n+1 = 29 – 1 = 28
    thus, n = 27.

    Substituting in (1), and solving for x, we get that x = 103448275862068965517241379.

    Alternatively, one could use a routine like follows:

    x = zeros(1,10000); len = numel(x);
    m = 3; x(len) = m;
    n = 0;
    c = 0;
    for i=len:-1:2
      p = x(i) * m + c;
      if (p == m && c == 0)
        n = len – i +1;
          break;
        end
      x(i-1) = mod(p, 10);
      c = floor(p / 10);
    end

    It has been so long since I used modular arithmetic, though it can be easily guessed once primes pop in into the equation. Keep it up, folks.

  14. 14. Karys Said:

    3*(N:3)=3:N
    30N+9=3:N, N with 27 digits.
    29N+9=3 0…0, 27 zeros.
    29N=2 9…9 1, 26 nines.
    Therefore N=103448275862068965517241379
    The smallest integer that ends with a 3 and that when that 3 is moved from the end to the beginning, makes the number 3 times as large is N:3 = 1034482758620689655172413793.

    Yeah.

  15. 15. Karys Said:

    I remembered there is a big calculator on my computer…

  16. 16. Chris Said:

    Yeah indeed. Very well done. Your final answer was very slick.

    The Windows calculator is really quite useful.

    I hope that you are as amazed at the size of the number as I was when I first came across a similar problem.

  17. 17. Ragknot Said:

    That was great Kary, thanks

  18. 18. Karys Said:

    Thanks :) Indeed it’s a big number.

  19. 19. Konstantina Said:

    Since there is no limitation in the number of the digits, the smallest integer is number 3!

  20. 20. Chris Said:

    mohamed. I must be blind. I’ve only just seen your answer. Excellent, the first half is practically identical to the way I solved it. Very well done.

    In general you must be very careful when dividing in modulo arithmetic – the operation isn’t even defined unless you are working with a prime modulo system. Fortunately 29 is a prime.

    For safety, starting at: 9 = 3*10^n (mod 29)
    Multilpying both sides by 10 => 90 = 30*10^n (mod 29)
    => 3 = 10^n (mod 29)
    Multilpying both sides by 10 => 30 = 10^(n+1) (mod 29)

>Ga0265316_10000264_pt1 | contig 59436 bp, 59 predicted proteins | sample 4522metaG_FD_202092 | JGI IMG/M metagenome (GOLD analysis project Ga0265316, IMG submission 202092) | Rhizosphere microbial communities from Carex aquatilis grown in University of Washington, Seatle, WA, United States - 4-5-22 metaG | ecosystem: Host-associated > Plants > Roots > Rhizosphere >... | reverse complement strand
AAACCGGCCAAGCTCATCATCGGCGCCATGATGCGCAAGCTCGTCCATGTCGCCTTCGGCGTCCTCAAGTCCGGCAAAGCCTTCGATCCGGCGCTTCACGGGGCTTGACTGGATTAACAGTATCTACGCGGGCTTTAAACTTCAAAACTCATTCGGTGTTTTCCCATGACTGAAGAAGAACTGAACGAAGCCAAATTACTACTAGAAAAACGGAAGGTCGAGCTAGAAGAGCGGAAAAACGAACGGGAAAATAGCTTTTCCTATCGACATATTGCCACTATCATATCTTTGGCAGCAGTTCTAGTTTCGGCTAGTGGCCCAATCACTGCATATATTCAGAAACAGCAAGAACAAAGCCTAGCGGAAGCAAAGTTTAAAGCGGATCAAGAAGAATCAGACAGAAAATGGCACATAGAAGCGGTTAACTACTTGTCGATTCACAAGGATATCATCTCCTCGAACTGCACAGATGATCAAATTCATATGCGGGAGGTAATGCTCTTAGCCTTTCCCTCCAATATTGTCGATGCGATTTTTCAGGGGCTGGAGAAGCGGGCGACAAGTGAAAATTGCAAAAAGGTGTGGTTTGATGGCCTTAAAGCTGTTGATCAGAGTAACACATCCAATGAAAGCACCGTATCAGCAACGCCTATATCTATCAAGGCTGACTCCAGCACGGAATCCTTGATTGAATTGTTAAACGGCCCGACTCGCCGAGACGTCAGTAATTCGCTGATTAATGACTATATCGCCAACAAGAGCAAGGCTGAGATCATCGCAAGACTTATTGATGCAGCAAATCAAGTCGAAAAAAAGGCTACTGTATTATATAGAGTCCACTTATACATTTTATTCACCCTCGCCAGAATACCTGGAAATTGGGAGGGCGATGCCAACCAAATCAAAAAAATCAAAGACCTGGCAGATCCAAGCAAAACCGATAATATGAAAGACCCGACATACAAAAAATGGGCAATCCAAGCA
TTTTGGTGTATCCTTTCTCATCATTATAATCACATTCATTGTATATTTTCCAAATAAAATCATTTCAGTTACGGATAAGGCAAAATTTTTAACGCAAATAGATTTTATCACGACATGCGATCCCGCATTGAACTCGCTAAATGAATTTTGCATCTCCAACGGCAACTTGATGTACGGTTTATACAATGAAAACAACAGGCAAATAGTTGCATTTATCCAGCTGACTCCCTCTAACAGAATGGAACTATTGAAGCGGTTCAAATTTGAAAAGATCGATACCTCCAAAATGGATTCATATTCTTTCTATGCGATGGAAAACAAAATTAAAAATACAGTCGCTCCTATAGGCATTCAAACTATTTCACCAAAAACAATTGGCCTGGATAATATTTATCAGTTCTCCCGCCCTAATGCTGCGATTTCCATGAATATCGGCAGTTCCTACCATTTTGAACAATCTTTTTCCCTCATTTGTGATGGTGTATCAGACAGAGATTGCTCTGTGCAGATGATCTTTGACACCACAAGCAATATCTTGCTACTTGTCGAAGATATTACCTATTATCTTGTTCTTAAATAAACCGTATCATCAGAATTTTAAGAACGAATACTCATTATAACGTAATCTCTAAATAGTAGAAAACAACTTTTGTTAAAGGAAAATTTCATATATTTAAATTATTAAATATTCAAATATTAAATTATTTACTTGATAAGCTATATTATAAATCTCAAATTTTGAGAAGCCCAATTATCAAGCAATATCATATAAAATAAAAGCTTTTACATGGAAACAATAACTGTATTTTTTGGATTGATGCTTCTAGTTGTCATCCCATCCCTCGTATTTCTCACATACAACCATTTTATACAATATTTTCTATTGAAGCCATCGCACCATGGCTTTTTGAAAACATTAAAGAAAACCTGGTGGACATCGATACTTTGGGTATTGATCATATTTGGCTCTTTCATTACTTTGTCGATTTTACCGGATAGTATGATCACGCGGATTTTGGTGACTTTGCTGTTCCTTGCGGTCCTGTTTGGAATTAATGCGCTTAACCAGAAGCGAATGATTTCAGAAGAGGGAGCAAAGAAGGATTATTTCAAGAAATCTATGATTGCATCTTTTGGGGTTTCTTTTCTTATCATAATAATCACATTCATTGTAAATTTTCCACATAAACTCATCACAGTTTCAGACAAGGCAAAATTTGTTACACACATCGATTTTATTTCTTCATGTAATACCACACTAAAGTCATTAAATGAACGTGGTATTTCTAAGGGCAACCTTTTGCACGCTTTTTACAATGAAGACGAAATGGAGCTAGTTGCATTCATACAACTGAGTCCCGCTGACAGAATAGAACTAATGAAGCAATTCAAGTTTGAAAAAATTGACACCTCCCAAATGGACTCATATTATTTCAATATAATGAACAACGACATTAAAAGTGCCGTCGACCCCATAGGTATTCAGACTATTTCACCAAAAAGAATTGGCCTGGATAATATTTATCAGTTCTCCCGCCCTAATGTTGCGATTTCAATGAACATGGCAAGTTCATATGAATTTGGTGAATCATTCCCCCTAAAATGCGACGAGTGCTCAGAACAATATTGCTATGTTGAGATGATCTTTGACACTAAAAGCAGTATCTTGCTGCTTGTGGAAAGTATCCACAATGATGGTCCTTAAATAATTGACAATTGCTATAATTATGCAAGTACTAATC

=> 1 = 10^(n+1) (mod 29), which is what you also got.

    I hope I didn’t spoil the problem by giving too many clues.

  21. 21. Karl Sharman Said:

    Well, I didn’t get there before the answer was posted. Good question.

  22. 22. Chris Said:

    THe related problem was on the old ToM site under the name “Little Two”. It was the same problem, but used 2 instead of 3 throughout. I think it was the first problem I solved on ToM. It also instantly hooked me to ToM.

  23. 23. Mohamed Said:

    I dunno why it took so long for my comment to appear… It kept pending for a long while. There’re two pending threads too i guess.

    BTW, where have the old ToM gone? I’ve just noticed the change some days ago :-) .

    Guys.. read Chris’s comment (#20) about modular division in modular arithmetic. It’s a serious, and excellent, note. I thought it’s quite known, but I found some mates who have no idea about that :-) . You may also check these links:
    -http://abstractnonsense.wordpress.com/2007/02/01/modular-arithmetic/
    -http://www.math.harvard.edu/~sarah/magic/topics/division

    Cheers.

  24. 24. Chris Said:

    Most of what I know about modular/modulo arithmetic came from: http://www.cut-the-knot.org/blue/Modulo.shtml

  25. 25. Chris Said:

    Hi Konstantina. Your post also seems to have taken ages to come through. 3 doesn’t work. If you move the 3 from the end to the beginning you still have 3, but you need 9!!!

  26. 26. Chris Said:

    My apologies to Ragknot. I misread what he’d done and thought he was ONLY providing more and more accurate versions of the number sought.

  27. 27. Jesse Panganiban Said:

    33 = 3*33 = 99
    or
    3 = 3*3 = 9

  28. 28. Chris Said:

    Hi Jesse. Sorry, neither 3 or 33 do it. e.g. 33, move the RHS 3 to the LHS and you still have 33, so you haven’t tripled the original number. The same goes for 3.